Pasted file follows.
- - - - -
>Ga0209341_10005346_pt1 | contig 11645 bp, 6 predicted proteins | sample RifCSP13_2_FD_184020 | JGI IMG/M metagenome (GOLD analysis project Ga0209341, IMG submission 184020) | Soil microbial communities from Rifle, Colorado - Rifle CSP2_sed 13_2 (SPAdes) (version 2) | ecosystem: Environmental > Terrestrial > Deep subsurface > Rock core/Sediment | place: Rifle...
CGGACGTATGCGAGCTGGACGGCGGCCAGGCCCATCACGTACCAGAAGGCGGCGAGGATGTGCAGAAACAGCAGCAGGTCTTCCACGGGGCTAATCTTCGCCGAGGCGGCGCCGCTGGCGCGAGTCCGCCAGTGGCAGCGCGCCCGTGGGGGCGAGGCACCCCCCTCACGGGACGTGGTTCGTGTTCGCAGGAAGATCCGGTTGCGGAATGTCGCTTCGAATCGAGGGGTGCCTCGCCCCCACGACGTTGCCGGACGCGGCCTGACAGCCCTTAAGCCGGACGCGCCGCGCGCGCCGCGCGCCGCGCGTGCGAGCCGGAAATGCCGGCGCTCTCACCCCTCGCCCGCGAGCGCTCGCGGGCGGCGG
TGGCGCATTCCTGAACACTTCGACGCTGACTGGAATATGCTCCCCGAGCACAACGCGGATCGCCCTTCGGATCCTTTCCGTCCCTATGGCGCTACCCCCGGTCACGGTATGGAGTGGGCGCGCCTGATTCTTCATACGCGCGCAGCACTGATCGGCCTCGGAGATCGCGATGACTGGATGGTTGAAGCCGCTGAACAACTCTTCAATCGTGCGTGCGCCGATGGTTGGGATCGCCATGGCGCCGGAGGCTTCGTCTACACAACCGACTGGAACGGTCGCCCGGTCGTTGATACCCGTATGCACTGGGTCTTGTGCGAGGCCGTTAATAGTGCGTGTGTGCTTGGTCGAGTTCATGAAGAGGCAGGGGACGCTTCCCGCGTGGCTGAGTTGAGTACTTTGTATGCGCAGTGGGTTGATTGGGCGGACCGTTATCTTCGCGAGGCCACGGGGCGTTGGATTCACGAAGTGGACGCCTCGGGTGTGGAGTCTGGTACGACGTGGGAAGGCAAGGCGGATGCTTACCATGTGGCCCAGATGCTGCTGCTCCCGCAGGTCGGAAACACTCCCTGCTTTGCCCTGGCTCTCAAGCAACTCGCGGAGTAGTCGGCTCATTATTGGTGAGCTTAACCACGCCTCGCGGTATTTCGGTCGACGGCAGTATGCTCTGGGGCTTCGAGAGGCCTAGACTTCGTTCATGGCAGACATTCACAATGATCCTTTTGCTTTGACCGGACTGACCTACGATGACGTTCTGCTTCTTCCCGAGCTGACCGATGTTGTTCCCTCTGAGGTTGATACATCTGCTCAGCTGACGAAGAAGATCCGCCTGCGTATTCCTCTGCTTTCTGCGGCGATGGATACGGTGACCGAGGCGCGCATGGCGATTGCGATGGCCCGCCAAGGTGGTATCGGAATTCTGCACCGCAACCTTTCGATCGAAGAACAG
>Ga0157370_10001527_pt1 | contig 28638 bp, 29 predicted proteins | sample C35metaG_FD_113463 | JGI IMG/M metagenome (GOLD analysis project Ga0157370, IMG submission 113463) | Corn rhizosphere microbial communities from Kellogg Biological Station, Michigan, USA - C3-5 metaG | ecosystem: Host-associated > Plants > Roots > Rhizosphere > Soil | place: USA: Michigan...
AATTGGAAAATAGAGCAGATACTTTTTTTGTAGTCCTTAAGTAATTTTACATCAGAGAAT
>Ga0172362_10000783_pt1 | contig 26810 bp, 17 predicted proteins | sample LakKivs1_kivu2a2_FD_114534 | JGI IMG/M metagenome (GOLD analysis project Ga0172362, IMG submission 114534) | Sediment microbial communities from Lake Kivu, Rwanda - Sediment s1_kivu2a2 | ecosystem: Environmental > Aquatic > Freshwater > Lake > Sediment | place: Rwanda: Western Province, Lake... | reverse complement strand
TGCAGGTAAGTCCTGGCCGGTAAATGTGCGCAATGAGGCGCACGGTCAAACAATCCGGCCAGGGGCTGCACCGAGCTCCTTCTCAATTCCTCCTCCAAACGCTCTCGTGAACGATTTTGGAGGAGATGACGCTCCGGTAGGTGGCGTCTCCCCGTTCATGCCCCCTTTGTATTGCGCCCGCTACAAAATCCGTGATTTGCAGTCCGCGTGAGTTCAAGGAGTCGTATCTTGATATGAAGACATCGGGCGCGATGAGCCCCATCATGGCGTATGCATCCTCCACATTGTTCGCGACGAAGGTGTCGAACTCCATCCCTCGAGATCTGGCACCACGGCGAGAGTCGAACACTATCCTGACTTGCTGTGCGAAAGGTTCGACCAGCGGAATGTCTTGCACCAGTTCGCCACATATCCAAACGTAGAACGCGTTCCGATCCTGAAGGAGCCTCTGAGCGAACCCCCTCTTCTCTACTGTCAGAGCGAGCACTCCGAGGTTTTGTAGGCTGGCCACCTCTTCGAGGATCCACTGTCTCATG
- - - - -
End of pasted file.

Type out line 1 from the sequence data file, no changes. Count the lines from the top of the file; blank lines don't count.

>Ga0209341_10005346_pt1 | contig 11645 bp, 6 predicted proteins | sample RifCSP13_2_FD_184020 | JGI IMG/M metagenome (GOLD analysis project Ga0209341, IMG submission 184020) | Soil microbial communities from Rifle, Colorado - Rifle CSP2_sed 13_2 (SPAdes) (version 2) | ecosystem: Environmental > Terrestrial > Deep subsurface > Rock core/Sediment | place: Rifle...